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Publications [#349463] of Marc D. Ryser

Papers Published

  1. Williamson, T; Ryser, MD; Abdelgadir, J; Lemmon, M; Barks, MC; Zakare, R; Ubel, PA, Surgical decision making in the setting of severe traumatic brain injury: A survey of neurosurgeons., Plos One, vol. 15 no. 3 (2020), pp. e0228947 [doi]
    (last updated on 2022/09/29)

    Abstract:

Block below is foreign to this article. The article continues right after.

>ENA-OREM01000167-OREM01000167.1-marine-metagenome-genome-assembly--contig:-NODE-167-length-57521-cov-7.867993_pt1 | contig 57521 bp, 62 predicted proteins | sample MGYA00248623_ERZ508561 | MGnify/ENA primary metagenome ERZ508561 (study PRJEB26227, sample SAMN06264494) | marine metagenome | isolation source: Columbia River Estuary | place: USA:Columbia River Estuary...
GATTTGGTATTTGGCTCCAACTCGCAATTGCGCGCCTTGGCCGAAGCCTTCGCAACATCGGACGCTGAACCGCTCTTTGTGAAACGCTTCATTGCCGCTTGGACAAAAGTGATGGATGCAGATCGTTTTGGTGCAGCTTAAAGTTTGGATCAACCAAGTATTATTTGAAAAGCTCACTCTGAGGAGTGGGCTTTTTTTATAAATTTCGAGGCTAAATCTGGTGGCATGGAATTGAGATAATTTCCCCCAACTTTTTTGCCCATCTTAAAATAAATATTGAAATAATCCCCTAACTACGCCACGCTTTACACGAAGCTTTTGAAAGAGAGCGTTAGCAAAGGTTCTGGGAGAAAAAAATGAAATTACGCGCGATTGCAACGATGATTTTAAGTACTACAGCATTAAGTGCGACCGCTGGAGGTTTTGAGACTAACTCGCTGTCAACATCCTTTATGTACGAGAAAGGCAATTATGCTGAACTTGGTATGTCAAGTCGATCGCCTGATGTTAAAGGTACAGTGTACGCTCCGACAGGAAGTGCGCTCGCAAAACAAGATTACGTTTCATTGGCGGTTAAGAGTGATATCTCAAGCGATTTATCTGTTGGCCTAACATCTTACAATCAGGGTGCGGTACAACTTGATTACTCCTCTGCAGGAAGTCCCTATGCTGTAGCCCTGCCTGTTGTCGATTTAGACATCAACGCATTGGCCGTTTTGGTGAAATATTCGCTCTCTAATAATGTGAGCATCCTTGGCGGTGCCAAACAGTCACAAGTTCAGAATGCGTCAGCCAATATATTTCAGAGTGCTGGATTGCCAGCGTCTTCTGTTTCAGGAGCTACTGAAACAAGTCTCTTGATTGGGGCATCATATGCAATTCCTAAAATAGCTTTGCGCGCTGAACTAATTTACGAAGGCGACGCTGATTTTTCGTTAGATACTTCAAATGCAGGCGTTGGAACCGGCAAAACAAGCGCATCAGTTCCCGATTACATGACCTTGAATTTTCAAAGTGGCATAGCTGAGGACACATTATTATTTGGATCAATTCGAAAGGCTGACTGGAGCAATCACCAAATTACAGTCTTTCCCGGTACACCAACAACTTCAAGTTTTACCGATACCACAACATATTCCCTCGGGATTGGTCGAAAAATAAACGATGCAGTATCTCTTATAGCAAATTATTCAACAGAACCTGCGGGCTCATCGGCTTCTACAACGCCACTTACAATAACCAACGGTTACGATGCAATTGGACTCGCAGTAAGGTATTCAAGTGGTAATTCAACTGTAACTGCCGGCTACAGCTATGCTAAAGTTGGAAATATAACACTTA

BACKGROUND: Surgical decision-making in severe traumatic brain injury (TBI) is complex. Neurosurgeons weigh risks and benefits of interventions that have the potential to both maximize the chance of recovery and prolong suffering. Inaccurate prognostication can lead to over- or under-estimation of outcomes and influence treatment recommendations. OBJECTIVE: To evaluate the impact of evidence-based risk estimates on neurosurgeon treatment recommendations and prognostic beliefs in severe TBI. METHODS: In a survey-based randomized experiment, a total of 139 neurosurgeons were presented with two hypothetical patient with severe TBI and subdural hematoma; the intervention group received additional evidence-based risk estimates for each patient. The main outcome was neurosurgeon treatment recommendation of non-surgical management. Secondary outcomes included prediction of functional recovery at six months. RESULTS: In the first patient scenario, 22% of neurosurgeons recommended non-surgical management and provision of evidence-based risk estimates increased the propensity to recommend non-surgical treatment (odds ratio [OR]: 2.81, 95% CI: 1.21-6.98; p = 0.02). Neurosurgeon prognostic beliefs of 6-month functional recovery were variable in both control (median 20%, IQR: 10%-40%) and intervention (30% IQR: 10%-50%) groups and neurosurgeons were less likely to recommend non-surgical management when they believed prognosis was favorable (odds ratio [OR] per percentage point increase in 6-month functional recovery: 0.97, 95% confidence interval [CI]: 0.95-0.99). The results for the second patient scenario were qualitatively similar. CONCLUSIONS: Our findings show that the provision of evidence-based risk predictions can influence neurosurgeon treatment recommendations and prognostication, but the effect is modest and there remains large variability in neurosurgeon prognostication.

 

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